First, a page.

The RMA Governor, Dasho Penjore and the Jaigaon Merchant’s Association General Secretary, R.S Gupta both said that as a result of the Rupee exchange counters, the informal Ngultrum and Rupee parity had been restored.
Not long after the 2012 Rupee crisis, the shortage of rupee and limited means to exchange it lead to the Ngultrum informally depreciating as much as by 10 percent against the INR in Jaigaon, bordering Phuntsholing. This meant that Bhutanese customers buying goods in Jaigaon, using the Ngultrum had to pay around 10 percent more for all goods.
Even until recently, before the Rupee counters opened in Thimphu and Phuntsholing, the rate varied between five and four percent.
Dasho Penjore said, “The parity has been restored and the confidence has been brought back in the Ngultrum. The merchants across the border are also happy.”
He said that the strength of the Ngultrum had even been restored even in faraway places. “Now we are told that there is no such thing as a premium and people have no problems even in Siliguri,” said Dasho.
There are people who come in from Siliguri, Alipurduar and Hashimara at the rupee exchange counters in Phuntsholing.
The RMA Governor said that the best thing about the whole exercise was that even with the exchange counters, the outflow of INR was as same as in normal times at around INR 400 mn a month. He said that initially people were withdrawing up to Nu 14 mn a day but this has now come below Nu 8 mn a day.
Dasho said that it was very important to restore the informal parity from the macro-economic point of view as 90 percent of Bhutan’s trade is with India, and so any difference in parity caused problems for trade in goods and services.
The vocal Jaigaon Merchant’s Association General Secretary, R.S Gupta said, “Before the rupee counters opened, shops in Jaigaon were charging an extra four percent premium to Bhutanese customers using the Ngultrum. However, this has now stopped due to the rupee counters and both currencies now hold the same value.”
He said that now any Bhutanese could walk into any shop in Jaigaon and pay in Ngultrum, the same amount they would have paid in rupees.
The same R.S Gupta sang a very different tune in 2012 when in response to Indian traders being asked to close their bank accounts in Bhutan, he is reported to have told shopkeepers not to accept any Bhutanese currency in Jaigaon at all.
The R.S Gupta of today denied that he made any such statement and in fact he said that any Bhutanese customer facing any problems or being asked to pay extra should contact the Association.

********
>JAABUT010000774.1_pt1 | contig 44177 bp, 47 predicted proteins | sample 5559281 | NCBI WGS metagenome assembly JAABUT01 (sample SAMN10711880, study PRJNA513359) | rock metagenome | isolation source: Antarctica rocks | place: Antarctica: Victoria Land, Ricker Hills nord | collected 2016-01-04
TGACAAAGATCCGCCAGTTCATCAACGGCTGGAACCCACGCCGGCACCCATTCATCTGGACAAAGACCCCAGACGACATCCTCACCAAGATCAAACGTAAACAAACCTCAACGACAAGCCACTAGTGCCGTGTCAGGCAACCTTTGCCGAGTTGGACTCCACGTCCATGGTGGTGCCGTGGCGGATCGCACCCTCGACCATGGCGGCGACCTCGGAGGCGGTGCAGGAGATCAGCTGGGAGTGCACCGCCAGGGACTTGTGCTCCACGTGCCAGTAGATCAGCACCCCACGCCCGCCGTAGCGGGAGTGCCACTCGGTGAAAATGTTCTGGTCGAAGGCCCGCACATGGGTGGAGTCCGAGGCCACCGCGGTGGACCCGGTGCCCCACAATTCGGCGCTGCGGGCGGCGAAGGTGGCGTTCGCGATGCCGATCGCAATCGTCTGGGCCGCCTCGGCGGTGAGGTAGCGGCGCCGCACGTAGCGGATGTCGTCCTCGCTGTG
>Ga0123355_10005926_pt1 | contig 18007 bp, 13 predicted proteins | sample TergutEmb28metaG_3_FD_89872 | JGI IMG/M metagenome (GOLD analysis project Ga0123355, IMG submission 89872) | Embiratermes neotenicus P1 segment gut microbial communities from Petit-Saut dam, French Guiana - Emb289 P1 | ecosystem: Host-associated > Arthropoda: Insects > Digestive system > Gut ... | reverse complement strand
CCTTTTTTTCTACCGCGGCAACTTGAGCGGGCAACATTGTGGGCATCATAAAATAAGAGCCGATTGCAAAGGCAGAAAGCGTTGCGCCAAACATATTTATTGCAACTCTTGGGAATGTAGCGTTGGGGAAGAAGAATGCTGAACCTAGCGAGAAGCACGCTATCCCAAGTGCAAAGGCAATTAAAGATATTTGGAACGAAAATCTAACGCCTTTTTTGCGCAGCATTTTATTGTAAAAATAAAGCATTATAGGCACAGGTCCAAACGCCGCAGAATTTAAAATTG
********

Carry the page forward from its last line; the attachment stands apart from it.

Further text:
He said that the RMA facility of exchanging INR 50,000 a day by showing voter cards was very beneficial for smaller Indian traders. He said that it was also good that for amounts beyond INR 50,000 the counters accepted Indian PAN Cards and issued demand drafts.
On reports of certain shops still charging a one to two percent premium for people coming from Siliguri for collection, Gupta said that it may have happened a month ago but even that practice has stopped.
He said just after a week of the rupee counters opening in Phuntsholing the traders in Jaigaon started accepting Ngultrums at the same value as INR. He said now with almost two months since the INR counters opened there were no problems at all and shop staff in all outlets had been instructed to not harass Bhutanese customers for premium rates.
Gupta said that the Association has requested the RMA to allow Indian traders to open bank accounts in Bhutanese banks as it would make all trade transactions easier for both sides. He said the RMA had said it would discuss the issue with the Reserve Bank of India and see what can be done.
The Bhutan Chamber of Commerce and Industry (BCCI) deputy Secretary General, Kezang, said that the earlier rupee shortage had created an imbalance at the border and so the rupee counters had helped restore the balance and ensure parity.
He said that currently companies exporting and earning rupee are allowed to retain around 10 percent of their earnings. He said it would make things easier if the companies were allowed to retain a higher percentage for payments.
The RMA already allows companies to import goods and make payments in INR using the banking channel.
The RMA Governor said that apart from the parity being restored the pressure on the banks for INR had subsided and so there was no long lines, rush for tokens, etc.
The Governor, however, said that such measures would help in the short to medium term, but in the long run the only way was for government policies to increase exports and reduce imports.
He said that, at the moment, RMA is sitting on around INR 15 bn and USD 800 mn.
The Governor said that the Central Bank will now be focusing on other important areas like credit and monetary policy, bank systems, etc.